China looks set to stay with its controversial zero-COVID policy, as residents of the west bank of Shanghai’s Huangpu river flocked to supermarkets ahead of Friday‘s scheduled lockdown, and patients said they were having trouble getting lifesaving medical treatment due to testing restrictions.
The city, which is home to 26 million people, is under a two-phase lockdown that saw the Pudong financial district locked down for five days, to be followed by Puxi across the river on Friday.
But the Pudong lockdown looks set to be extended as the authorities grapple with a rapidly rising wave of fresh community transmission of the omicron variant of COVID-19.
High-ranking Shanghai government official Ma Chunlei admitted that the government had been taken unawares by the rapid rise in infections, as the city reported more than 5,600 newly confirmed cases, both symptomatic and asymptomatic.
Ma said his government was working hard to address citywide food shortages.
“Our knowledge about the highly contagious omicron variant has been insufficient, we were inadequately prepared for the fast-rising number of infected patients, and our control measures have not been up to speed,” Ma told journalists on Thursday, in a rare official admission of responsibility.
“We sincerely accept everyone’s criticism, and are working hard to improve,” Ma said in a briefing, adding that the government is expanding its COVID-19 testing and patient isolation facilities.
The Shanghai municipal government also sent the message to the city’s residents by mass SMS, a resident surnamed Wang told RFA.
“The Shanghai government was criticized today because of the huge number of complaints we have received,” Wang said. “They started distributing emergency supplies of food yesterday, but it isn’t being distributed to every household, only to those in need.”
“Actually, every household is having difficulty,” he said. “There are many people in my community, and only 100 households have been given a small amount of fresh vegetables.”
State news agency Xinhua weighed in on the side of mass testing and lockdown-style restrictions, saying the CCP’s preferred method of “dynamic clearance” to contain COVID-19 hadn’t changed.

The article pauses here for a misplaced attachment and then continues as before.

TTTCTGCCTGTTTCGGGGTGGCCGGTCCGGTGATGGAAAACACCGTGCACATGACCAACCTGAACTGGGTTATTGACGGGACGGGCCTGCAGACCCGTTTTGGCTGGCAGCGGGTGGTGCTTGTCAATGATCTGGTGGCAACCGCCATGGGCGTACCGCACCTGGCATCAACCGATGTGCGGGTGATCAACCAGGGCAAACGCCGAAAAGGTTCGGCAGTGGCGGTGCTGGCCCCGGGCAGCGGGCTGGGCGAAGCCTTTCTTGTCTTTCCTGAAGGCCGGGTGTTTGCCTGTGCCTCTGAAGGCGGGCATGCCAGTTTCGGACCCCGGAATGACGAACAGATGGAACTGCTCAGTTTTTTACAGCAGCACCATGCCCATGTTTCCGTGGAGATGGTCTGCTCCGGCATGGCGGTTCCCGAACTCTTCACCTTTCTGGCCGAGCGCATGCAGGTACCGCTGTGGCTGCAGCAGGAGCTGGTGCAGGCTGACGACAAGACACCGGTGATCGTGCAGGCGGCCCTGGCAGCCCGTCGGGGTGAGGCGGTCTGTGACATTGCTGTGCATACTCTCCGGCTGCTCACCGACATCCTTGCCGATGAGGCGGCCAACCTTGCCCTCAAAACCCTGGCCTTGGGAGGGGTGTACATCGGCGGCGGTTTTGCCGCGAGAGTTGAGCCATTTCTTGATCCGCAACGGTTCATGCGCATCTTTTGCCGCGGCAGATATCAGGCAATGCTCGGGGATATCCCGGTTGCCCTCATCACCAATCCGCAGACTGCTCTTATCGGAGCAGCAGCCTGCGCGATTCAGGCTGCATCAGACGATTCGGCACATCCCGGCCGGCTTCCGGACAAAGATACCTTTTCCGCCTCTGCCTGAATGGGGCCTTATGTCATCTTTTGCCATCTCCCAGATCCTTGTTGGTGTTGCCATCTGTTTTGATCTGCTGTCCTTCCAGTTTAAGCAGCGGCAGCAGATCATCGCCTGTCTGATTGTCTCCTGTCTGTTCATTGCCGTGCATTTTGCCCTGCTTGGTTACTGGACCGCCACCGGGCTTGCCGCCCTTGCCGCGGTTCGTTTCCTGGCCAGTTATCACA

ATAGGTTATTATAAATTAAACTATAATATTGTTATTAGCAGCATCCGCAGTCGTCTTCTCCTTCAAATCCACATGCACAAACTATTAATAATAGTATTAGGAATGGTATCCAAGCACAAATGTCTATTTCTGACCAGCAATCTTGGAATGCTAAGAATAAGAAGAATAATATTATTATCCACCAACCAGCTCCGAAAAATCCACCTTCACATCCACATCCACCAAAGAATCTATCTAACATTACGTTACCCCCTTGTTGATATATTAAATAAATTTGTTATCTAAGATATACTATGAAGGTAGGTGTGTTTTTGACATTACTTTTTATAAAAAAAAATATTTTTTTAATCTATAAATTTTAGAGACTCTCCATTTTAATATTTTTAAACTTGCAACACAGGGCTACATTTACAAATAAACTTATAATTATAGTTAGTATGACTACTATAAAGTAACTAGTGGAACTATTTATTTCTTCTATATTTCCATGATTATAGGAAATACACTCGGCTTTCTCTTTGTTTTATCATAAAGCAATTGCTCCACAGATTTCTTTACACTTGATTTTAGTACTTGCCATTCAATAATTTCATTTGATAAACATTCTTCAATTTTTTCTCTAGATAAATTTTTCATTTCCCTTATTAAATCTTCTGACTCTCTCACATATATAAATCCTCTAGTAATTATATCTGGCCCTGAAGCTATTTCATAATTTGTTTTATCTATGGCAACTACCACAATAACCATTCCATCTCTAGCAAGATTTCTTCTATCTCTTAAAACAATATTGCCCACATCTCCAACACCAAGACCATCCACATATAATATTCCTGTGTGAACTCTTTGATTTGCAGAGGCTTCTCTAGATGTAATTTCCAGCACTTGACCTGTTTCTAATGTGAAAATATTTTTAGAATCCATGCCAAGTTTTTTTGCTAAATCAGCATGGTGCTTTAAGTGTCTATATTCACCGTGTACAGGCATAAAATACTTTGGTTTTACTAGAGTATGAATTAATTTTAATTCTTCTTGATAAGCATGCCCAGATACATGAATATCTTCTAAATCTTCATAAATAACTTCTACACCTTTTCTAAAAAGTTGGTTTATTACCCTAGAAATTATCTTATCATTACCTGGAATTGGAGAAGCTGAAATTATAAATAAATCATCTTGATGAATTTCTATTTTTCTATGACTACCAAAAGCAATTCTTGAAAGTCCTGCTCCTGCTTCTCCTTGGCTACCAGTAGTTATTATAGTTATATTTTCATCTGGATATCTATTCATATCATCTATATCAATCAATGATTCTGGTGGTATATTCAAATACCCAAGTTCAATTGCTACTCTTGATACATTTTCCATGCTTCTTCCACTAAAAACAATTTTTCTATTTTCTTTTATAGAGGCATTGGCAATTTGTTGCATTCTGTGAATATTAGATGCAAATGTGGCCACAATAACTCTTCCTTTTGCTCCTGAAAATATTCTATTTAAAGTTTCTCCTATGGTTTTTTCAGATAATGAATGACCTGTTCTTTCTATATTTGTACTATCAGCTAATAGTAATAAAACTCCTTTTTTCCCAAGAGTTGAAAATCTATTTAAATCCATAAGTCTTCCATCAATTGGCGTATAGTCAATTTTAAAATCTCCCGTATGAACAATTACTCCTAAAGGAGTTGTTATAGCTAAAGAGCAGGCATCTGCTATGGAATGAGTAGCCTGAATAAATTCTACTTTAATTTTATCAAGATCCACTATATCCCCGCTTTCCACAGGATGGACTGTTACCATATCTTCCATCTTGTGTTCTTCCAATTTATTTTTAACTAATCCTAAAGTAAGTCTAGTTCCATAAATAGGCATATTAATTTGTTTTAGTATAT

And food supplies aren’t the only issue. Many patients are now unable to access life-saving medical treatment as the city’s hospitals shut their doors.
A woman surnamed Zhou said her husband had been scheduled to get his weekly hemodialysis at Shanghai’s Zhongshan Hospital, but the entire area is now under lockdown.
“Zhongshan Hospital has been helping us find other hospitals to go to,” said Zhou, who estimated that around 500 other patients are in a similar situation to her husband.
Tests before appointments
She said the problem is that hospitals require a negative PCR test before patients are allowed to attend their appointments.
“We were notified that we had an appointment at Longhua Hospital this evening, but it takes 24 hours to get a PCR test result back,” Zhou said. “The results come out too late, sometimes more than 10 hours too late.”
Another resident surnamed Wu said his mother was rejected for treatment for terminal cancer, and local officials didn’t allow her to leave until he complained about it on social media.
“My mother was admitted yesterday … they want a [negative] PCR test result to admit you,” Wu said. “I would call the neighborhood committee but their phone was constantly busy or rang unanswered.”
“Within half an hour [of my social media appeal], they called me,” he said.
But Shanghai resident Zhao Ning said he knew of someone who died of an asthma attack due to the lockdown restrictions imposed on medical patients.
“When he was taken ill, he called an ambulance, and his family went to the police [on guard] at the door for help, but the police didn’t help them,” Zhao said. “Another ambulance came for a COVID-19 patient next door, and they went to ask for help from them, but they couldn’t help them. Then the asthma patient died.”
Shanghai has seen around 20,000 confirmed cases of COVID-19 since March 1, although observers believe the true number may be several times higher.
Translated and edited by Luisetta Mudie.